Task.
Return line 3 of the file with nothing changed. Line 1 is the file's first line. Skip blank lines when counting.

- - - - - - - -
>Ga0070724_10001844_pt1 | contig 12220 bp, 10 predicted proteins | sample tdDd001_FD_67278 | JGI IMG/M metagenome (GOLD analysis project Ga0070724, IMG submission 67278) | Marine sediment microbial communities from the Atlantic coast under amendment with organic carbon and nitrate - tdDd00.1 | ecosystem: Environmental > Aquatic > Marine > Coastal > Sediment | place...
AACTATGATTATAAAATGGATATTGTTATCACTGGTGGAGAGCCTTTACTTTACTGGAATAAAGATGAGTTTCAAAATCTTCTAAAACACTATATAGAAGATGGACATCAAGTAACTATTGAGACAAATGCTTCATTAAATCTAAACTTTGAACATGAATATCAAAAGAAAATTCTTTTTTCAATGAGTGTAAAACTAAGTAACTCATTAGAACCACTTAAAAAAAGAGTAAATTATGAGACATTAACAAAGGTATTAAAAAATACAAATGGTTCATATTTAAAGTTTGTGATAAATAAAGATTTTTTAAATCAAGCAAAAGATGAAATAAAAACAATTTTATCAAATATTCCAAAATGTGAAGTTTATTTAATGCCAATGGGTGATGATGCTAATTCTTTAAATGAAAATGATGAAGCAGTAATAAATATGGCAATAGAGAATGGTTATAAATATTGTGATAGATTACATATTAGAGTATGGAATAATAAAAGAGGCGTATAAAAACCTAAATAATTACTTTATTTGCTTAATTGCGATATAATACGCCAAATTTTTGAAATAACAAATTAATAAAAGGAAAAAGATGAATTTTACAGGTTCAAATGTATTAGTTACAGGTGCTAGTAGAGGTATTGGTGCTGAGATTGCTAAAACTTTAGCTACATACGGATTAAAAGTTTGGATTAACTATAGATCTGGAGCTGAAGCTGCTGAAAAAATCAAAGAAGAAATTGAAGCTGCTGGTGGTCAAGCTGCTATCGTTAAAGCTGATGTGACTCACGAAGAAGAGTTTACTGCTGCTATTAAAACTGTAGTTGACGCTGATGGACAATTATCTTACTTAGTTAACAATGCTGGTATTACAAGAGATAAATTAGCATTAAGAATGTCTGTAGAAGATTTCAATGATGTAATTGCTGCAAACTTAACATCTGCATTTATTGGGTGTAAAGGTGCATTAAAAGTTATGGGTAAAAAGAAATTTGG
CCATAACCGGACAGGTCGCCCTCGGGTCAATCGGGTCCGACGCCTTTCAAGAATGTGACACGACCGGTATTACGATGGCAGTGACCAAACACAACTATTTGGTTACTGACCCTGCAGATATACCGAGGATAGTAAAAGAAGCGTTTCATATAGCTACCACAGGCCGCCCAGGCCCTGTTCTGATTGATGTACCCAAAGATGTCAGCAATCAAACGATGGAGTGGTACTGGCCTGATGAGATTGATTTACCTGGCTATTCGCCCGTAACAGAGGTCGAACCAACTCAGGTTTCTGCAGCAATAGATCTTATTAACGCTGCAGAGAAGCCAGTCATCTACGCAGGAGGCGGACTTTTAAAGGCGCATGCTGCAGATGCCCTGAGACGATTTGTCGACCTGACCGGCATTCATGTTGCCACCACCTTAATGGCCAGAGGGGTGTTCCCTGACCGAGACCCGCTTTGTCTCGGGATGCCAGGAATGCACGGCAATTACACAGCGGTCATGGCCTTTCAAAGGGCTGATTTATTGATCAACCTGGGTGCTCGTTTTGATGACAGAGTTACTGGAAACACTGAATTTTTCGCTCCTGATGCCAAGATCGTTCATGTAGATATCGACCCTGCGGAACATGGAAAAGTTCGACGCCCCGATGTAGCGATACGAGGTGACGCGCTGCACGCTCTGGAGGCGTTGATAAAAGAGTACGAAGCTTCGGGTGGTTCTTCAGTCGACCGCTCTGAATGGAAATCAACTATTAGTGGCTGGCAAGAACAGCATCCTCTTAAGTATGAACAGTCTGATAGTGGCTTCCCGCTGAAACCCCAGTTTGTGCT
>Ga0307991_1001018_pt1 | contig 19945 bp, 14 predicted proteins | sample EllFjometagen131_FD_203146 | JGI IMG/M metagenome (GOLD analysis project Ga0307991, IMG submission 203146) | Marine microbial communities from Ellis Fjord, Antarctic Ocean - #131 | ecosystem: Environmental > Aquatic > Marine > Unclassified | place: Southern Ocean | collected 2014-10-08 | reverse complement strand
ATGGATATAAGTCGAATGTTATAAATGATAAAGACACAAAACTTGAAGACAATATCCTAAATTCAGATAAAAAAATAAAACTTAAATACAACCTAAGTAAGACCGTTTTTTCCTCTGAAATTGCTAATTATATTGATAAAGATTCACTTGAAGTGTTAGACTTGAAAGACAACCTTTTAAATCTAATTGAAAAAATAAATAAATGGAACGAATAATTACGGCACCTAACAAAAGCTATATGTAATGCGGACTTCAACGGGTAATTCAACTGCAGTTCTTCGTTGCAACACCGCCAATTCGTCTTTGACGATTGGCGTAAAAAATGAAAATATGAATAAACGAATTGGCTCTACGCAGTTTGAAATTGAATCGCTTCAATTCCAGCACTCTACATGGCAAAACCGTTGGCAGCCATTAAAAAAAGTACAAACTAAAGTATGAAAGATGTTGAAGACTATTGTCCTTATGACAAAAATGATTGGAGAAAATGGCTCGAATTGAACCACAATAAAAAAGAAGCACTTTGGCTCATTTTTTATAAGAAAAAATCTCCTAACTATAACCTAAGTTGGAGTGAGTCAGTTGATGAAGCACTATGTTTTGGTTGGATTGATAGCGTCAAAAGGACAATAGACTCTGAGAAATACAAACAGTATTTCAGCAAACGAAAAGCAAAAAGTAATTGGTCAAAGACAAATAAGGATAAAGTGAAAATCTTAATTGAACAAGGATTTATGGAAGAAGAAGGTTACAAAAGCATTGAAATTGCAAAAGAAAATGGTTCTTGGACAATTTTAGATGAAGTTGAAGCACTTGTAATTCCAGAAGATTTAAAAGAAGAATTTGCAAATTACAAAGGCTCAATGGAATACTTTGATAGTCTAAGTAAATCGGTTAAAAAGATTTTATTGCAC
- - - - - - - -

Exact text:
CCATAACCGGACAGGTCGCCCTCGGGTCAATCGGGTCCGACGCCTTTCAAGAATGTGACACGACCGGTATTACGATGGCAGTGACCAAACACAACTATTTGGTTACTGACCCTGCAGATATACCGAGGATAGTAAAAGAAGCGTTTCATATAGCTACCACAGGCCGCCCAGGCCCTGTTCTGATTGATGTACCCAAAGATGTCAGCAATCAAACGATGGAGTGGTACTGGCCTGATGAGATTGATTTACCTGGCTATTCGCCCGTAACAGAGGTCGAACCAACTCAGGTTTCTGCAGCAATAGATCTTATTAACGCTGCAGAGAAGCCAGTCATCTACGCAGGAGGCGGACTTTTAAAGGCGCATGCTGCAGATGCCCTGAGACGATTTGTCGACCTGACCGGCATTCATGTTGCCACCACCTTAATGGCCAGAGGGGTGTTCCCTGACCGAGACCCGCTTTGTCTCGGGATGCCAGGAATGCACGGCAATTACACAGCGGTCATGGCCTTTCAAAGGGCTGATTTATTGATCAACCTGGGTGCTCGTTTTGATGACAGAGTTACTGGAAACACTGAATTTTTCGCTCCTGATGCCAAGATCGTTCATGTAGATATCGACCCTGCGGAACATGGAAAAGTTCGACGCCCCGATGTAGCGATACGAGGTGACGCGCTGCACGCTCTGGAGGCGTTGATAAAAGAGTACGAAGCTTCGGGTGGTTCTTCAGTCGACCGCTCTGAATGGAAATCAACTATTAGTGGCTGGCAAGAACAGCATCCTCTTAAGTATGAACAGTCTGATAGTGGCTTCCCGCTGAAACCCCAGTTTGTGCT